First chess benchmarks for the Intel core i9-10980XE emerge

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Joost Buijs
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First chess benchmarks for the Intel core i9-10980XE emerge

Post by Joost Buijs » Sat Oct 26, 2019 10:54 am


Dann Corbit
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Re: First chess benchmarks for the Intel core i9-10980XE emerge

Post by Dann Corbit » Sat Oct 26, 2019 10:37 pm

Very impressive result. How much does it cost?
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Re: First chess benchmarks for the Intel core i9-10980XE emerge

Post by Eelco de Groot » Sun Oct 27, 2019 6:09 am

Mr. Monster predicts just under 1000$, if I read the first page right? Google translate of the first page, Rumanian to English:

4647/5000
Review - Intel Core i9 10980XE - Cascade Lake X

Written by: Monster, in the category: Featured Articles, Processors & Chipsets, on October 25, 2019.

Browse chapters:

Browse pages:
1 2 3 4 5 6 7 8 9 10 ... 23 24 25 Next

Intel Core i9 10980XE


I write these lines on an ultraportable notebook equipped with an Intel 4-core processor ... the daily-use system is also equipped with an Intel processor and even if the test platform will soon be equipped with an AMD processor, better than 10 years ago I used Intel platforms. Of course, this does not mean that we did not appreciate AMD processors, but on the contrary, we had more systems with such processors on the desk at the time, than Intel systems.

However, for more than ten years the blue giant has dominated the market without the right of appeal, being the only solution for the passionate. And yet ... somewhere in recent years, something went wrong. The ambitious plans were overturned, even if we were talking about the company that employs some of the most skilled engineers in the industry, and the management of the company guided the formidable Intel machine, another unbeatable date, in the wrong direction, in which the biggest manufacturer processors in the world suddenly found themselves in a vulnerable position.

Of course, the furious comeback of AMD has contributed to this, but ... I tell you a little secret ... do not believe that in this industry a manufacturer of Intel size does not have information about what his opponent is doing. It is inevitable, whether we are talking about people moving from one company to another, or talking about journalists sharing information with different companies. It is certain that Ryzen was not a surprise to Intel, and the iterations that followed followed a natural progression.

No, the impasse that Intel is in right now is not one caused by ignorance, but rather by setting goals that were impossible to achieve for technical reasons - developing a more technological process than what TSMC offers and Samsung. Intel's attempt to move from the 14nm process directly to a 10nm process has failed, which is why for the last 5 years we have been dealing with the same manufacturing process, refined which is right with all the company's engineers. , respectively with only 2 major architectural nodes, also refined endlessly.

However, as long as AMD could not offer something competitive, this was not an impediment for Intel, which has doubled the price of high-end processors in recent years. That's how we got to 18 cores and 36 threads, which cost $ 1999. And this worked, until he saw the light of the second generation AMD Threadripper, with the monstrous 2990WX equipped with 32 cores and 64 threads, sold for a lower price.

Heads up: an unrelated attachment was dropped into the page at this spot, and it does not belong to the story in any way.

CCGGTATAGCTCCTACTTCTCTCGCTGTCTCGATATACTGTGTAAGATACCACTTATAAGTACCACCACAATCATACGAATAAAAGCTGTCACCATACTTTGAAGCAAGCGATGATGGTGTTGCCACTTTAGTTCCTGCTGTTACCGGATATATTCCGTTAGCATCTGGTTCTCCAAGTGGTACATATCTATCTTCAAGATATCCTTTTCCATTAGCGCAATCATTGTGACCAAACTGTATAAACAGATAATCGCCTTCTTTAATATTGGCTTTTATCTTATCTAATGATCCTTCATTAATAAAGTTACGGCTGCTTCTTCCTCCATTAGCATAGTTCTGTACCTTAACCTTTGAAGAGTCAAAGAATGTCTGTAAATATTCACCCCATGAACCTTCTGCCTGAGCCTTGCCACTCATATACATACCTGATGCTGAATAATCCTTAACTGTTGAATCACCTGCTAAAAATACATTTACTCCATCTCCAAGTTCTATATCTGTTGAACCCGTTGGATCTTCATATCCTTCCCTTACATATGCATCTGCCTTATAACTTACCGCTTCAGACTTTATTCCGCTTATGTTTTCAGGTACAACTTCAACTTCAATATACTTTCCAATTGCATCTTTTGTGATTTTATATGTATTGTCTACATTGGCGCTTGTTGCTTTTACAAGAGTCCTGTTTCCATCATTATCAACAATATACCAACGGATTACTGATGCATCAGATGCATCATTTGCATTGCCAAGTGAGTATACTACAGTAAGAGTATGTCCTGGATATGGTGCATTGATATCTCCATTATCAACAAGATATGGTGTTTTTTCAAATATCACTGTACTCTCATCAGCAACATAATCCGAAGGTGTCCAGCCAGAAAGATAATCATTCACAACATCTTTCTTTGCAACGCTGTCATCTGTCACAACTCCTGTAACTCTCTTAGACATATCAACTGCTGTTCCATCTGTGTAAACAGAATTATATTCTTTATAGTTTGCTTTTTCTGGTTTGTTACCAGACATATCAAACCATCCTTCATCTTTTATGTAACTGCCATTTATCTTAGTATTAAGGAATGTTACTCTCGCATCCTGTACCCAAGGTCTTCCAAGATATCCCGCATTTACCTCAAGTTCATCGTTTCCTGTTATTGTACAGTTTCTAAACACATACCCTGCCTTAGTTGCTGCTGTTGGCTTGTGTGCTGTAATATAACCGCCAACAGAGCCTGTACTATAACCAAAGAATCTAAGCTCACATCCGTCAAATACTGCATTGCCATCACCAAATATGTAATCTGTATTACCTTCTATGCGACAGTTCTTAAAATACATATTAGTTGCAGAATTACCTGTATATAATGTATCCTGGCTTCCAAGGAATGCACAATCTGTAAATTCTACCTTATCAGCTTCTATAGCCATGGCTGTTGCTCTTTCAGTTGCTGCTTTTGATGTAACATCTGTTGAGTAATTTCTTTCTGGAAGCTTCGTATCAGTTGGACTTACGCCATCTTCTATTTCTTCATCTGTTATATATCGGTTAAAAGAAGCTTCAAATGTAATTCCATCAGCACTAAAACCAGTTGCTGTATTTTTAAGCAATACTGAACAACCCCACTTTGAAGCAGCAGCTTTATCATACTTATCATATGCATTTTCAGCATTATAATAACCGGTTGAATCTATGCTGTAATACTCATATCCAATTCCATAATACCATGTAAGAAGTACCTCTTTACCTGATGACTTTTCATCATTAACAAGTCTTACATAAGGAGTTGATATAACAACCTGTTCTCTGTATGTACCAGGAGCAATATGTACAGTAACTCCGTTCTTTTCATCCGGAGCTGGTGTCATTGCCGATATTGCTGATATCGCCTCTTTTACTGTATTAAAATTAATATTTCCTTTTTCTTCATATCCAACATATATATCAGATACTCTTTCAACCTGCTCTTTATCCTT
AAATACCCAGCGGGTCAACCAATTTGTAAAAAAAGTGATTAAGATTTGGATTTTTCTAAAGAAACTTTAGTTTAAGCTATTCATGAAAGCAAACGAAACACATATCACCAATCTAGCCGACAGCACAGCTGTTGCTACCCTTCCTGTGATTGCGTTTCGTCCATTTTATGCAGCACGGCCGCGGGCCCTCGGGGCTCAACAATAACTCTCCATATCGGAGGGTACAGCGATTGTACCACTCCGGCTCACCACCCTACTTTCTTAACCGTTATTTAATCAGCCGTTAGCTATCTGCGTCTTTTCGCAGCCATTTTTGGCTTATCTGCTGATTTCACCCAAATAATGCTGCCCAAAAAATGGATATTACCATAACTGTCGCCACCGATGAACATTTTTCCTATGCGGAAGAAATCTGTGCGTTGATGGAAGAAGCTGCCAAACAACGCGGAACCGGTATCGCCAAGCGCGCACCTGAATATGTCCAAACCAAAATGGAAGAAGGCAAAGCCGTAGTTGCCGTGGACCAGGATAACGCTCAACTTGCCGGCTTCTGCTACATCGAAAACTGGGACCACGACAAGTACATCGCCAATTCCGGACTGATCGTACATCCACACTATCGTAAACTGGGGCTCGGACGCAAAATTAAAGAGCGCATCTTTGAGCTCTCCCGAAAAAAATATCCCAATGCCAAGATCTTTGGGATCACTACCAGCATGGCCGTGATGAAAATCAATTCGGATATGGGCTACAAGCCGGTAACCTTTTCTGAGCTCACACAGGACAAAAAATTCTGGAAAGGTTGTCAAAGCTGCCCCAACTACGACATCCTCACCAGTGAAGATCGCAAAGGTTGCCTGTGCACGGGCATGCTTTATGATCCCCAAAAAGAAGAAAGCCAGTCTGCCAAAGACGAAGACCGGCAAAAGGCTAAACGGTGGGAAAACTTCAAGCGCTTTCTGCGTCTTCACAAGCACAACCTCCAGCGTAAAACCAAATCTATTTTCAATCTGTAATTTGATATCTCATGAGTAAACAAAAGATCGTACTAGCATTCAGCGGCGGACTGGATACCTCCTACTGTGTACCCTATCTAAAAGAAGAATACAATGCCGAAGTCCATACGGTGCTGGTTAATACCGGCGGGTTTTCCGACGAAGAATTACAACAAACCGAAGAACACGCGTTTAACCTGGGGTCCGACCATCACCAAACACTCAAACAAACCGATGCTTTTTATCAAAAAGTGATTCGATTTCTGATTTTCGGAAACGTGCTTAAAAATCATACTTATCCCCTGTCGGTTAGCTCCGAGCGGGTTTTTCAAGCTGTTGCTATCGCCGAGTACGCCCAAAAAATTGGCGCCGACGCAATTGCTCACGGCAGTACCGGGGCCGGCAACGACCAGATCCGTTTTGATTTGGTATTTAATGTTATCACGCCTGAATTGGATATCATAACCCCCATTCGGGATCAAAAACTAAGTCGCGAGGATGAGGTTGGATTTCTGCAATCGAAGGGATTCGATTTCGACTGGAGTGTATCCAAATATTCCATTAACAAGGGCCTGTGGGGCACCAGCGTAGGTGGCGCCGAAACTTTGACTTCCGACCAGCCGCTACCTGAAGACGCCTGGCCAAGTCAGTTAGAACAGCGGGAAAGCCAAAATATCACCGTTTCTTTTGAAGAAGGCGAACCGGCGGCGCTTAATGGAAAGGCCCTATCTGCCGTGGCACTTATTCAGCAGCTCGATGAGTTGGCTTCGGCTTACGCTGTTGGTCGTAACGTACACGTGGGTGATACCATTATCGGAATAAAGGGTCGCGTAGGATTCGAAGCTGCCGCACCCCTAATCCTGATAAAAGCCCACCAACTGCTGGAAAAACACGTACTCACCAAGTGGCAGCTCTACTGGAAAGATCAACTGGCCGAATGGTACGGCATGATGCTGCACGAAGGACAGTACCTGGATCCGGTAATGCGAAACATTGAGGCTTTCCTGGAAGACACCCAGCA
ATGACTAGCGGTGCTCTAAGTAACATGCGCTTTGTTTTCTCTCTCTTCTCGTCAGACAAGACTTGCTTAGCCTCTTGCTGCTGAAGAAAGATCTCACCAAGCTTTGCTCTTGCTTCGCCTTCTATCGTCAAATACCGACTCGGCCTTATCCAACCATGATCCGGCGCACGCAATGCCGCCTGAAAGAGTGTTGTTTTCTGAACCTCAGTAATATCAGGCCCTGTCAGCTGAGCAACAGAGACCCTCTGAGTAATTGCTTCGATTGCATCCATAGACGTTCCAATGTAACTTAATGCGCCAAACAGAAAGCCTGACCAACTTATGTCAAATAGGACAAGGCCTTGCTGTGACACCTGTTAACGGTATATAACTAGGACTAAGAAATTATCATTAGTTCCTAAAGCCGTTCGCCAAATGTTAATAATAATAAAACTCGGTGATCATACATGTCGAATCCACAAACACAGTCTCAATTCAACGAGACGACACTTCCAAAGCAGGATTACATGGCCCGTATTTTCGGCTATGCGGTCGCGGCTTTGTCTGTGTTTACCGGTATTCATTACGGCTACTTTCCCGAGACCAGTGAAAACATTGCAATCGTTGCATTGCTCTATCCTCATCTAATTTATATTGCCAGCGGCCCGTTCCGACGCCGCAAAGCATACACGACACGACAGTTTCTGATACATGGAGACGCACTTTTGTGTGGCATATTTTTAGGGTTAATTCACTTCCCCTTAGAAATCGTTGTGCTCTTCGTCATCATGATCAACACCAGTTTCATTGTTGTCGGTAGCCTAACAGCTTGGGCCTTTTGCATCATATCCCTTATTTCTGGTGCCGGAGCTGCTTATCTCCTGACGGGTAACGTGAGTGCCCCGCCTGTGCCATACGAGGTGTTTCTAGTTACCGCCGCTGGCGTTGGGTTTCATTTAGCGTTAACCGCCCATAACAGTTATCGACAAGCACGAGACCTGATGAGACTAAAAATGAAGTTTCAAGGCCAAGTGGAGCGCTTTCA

And when the third generation AMD made its appearance, bringing a considerable increase in performance, which foresees the absolute dominance of the Threadripper monsters based on the same architecture, for the first time in history, which stretches better. For half a century, the US giant has had no choice but to cut prices for high-end processors!

Thus, over ~ 2 weeks when you read the launch reviews, you will see that the top end, Intel Core i9 10980XE, now costs $ 999, Intel Core i9 10940X (14c / 28t) costs $ 797, Intel Core i7 10920X (12c / 24t) costs $ 700, and the small series Intel Core i7 10900X (10c / 20t) costs $ 599. Also, you will probably notice that a single processor has an equivalent in the AMD core field, I mean here the Intel Core i7 10920X (12c / 24t) vs AMD Ryzen 9 3900X (12c / 24t), and a model with 16 cores and 32 threads does not exist in the Intel line-up ... Probably because AMD Ryzen 9 3950X.

It is true that Intel has reduced the prices of high-end processors for the first time in history, launching a new family of processors, based on a refined manufacturing process and architecture over time, not to mention a new architecture. This time we are dealing with slightly higher frequencies and reduced prices by half, security patches applied from the factory and, according to our sources, a high availability in stores since the launch.

Bonus - Although there are new models of motherboards, based on the X299X chipset overhaul, the LGA2066 motherboards are fully compatible with the new processors through a simple BIOS update. Well ... that's not something I've seen too often at Intel in recent years, is it?
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Joost Buijs
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Re: First chess benchmarks for the Intel core i9-10980XE emerge

Post by Joost Buijs » Sun Oct 27, 2019 6:52 am

Dann Corbit wrote:
Sat Oct 26, 2019 10:37 pm
Very impressive result. How much does it cost?